Get Back into Sync (Centering Yourself)

The Middle WayGet Back into Sync (Centering Yourself)

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If we all get out of sync sometimes, then how do we get back in sync? That’s a question I been asking myself for some time, and I believe there is no perfect answer, only tools we can use when stress and the feeling we are falling off the beam occur. One of the most important things in my personal experience has been first acknowledging that I am out of sync. I realize this may sound overly simplistic, but so many times as I am falling further and further out-of-sync I find myself struggling harder against the tide. So the first thing which I try to do is, release, acknowledge something isn’t working and allow this to be OK. From here I can release some tension, and many times I will feel it leave my body. This leads next to giving myself a “moment of personal peace,” and this to me simply means just raising the time-out flag where ever you are and even giving yourself 30 seconds of peace (off-line). Next I will use one of my tools: deep breathing, chanting a Mantra (everyone knows OM,) and then one of the most important things I have found is allowing myself to be humble, admit I may be looking at things in a closed minded way, thinking about if there was a different way to handle the situation, how would I do it.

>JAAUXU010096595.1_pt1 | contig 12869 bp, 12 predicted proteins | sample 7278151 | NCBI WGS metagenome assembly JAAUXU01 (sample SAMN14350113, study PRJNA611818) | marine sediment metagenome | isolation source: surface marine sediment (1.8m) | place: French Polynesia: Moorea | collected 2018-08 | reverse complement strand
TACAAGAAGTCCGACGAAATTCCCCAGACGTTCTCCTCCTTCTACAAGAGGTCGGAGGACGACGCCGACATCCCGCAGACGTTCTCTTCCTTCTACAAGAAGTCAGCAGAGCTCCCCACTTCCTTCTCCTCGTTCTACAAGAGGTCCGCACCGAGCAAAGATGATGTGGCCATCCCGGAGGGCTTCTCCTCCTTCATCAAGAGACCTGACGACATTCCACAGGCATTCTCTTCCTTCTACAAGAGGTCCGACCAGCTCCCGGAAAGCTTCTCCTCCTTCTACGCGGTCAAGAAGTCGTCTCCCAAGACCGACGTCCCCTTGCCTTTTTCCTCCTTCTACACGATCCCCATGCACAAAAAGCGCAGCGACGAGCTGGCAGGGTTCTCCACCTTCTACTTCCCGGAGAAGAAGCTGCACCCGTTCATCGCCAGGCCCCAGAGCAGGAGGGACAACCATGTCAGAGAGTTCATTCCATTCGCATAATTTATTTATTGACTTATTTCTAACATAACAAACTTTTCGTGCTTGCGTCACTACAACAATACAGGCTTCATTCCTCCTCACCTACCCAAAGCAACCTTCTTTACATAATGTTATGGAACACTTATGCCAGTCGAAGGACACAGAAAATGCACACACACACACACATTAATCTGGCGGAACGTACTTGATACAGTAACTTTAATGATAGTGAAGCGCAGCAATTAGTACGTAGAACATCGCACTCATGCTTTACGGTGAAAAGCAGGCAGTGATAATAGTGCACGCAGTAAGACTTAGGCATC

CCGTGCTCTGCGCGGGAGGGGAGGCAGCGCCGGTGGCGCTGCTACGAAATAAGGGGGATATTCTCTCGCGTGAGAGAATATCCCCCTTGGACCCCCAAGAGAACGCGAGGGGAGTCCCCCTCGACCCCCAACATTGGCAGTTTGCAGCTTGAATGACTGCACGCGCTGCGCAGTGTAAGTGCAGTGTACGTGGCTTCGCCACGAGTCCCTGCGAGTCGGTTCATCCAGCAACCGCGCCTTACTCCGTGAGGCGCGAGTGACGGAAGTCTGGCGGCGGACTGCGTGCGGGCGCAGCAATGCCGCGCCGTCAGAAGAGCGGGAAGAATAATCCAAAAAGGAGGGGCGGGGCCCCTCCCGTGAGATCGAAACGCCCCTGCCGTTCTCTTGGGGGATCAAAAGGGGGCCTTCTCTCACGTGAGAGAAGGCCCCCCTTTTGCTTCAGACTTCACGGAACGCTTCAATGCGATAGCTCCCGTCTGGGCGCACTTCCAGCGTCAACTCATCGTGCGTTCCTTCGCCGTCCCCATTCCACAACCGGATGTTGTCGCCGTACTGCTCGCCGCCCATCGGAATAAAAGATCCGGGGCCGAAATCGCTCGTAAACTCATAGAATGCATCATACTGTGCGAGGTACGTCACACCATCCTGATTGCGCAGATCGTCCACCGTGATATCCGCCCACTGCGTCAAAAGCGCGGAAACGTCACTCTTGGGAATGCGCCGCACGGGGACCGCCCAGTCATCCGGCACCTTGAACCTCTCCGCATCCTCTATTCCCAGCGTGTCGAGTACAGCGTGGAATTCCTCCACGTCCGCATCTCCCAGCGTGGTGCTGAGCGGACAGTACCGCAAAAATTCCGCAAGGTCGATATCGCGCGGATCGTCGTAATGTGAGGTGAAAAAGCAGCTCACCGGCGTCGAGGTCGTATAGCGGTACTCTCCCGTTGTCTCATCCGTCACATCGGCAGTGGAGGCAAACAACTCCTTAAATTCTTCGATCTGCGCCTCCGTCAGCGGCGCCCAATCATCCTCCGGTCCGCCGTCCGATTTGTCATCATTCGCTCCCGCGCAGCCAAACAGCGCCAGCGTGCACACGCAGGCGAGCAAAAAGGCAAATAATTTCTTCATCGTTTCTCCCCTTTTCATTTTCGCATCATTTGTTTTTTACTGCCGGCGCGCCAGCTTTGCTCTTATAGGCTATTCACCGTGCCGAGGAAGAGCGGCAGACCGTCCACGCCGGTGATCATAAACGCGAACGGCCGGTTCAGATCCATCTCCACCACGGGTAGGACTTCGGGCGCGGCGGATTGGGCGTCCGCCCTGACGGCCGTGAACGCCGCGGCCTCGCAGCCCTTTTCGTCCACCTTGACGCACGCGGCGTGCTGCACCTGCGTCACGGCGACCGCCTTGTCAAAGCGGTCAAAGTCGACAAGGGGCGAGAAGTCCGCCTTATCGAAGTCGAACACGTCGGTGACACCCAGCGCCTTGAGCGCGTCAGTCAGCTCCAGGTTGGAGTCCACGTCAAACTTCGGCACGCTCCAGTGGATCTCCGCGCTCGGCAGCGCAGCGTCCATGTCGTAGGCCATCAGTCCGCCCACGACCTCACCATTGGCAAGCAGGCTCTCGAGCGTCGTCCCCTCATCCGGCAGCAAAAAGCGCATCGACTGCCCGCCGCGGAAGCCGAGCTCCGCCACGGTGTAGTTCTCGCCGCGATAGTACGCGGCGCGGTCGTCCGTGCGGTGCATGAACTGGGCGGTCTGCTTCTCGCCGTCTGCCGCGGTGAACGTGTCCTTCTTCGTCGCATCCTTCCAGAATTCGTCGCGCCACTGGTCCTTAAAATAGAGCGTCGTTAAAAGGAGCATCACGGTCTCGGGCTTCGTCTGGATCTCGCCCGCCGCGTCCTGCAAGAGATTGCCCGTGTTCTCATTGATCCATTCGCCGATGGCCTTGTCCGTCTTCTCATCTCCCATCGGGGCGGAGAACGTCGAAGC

The Intention behind the Moment Creates Value (or destroys it)

The intention of my mind and heart, is where everything bad or good starts. The mental energy is like a beam of radar which reaches out, and touches other people. When I give first emotionally, I always receive. It’s sort of like the energy between two people functions on a micro-level, the same way giving first and then receiving seems to work well always everywhere in the universe.

I have worked in the technology field for almost 30 years, and I can say that having good intention and giving value upfront to people (clients), before asking some something in return is a great tool. In all the Cybersecurity breaches we are seeing occur these days, a major factor in the fall-out, and public relations damage done is in the way the company handles the unfortunate incident. These days it’s not if, but when and how often you will be attacked successfully. Incident response becomes critical, and being honest, humble and truthful. I bring this up because this is a direct example of how applying these principles can have a positive impact, even in difficult scenarios.

Simplicity, Humbleness, Honesty, Value Creation, and Being Continuously Aware are very powerful.



Most Businesses Protect Their Customer List, But Not Their Customer Data

Most Businesses Protect Their Customer List, But Not Their Customer Data

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I recently attended an Internet start-up event which featured various internet start-ups pitching to an investor panel; and a live audience to listen and ultimately vote for their favorite start-up. I also had the opportunity to personally speak with several start-up founders. I asked the folks I was able to speak with what they did regarding Cybersecurity and protecting themselves from hacker attacks. I was stunned to receive answers such as: “my security guy just opens the ports we need,” or “Google will handle it.” Even more shocking I observed that as the Investors gave the start-up founders feedback in the audience none of them mentioned information security concerns once. I certainly understand that Cybersecurity and protection from hackers is not a budding start-ups main concern, but in my opinion it needs to at least be on the radar.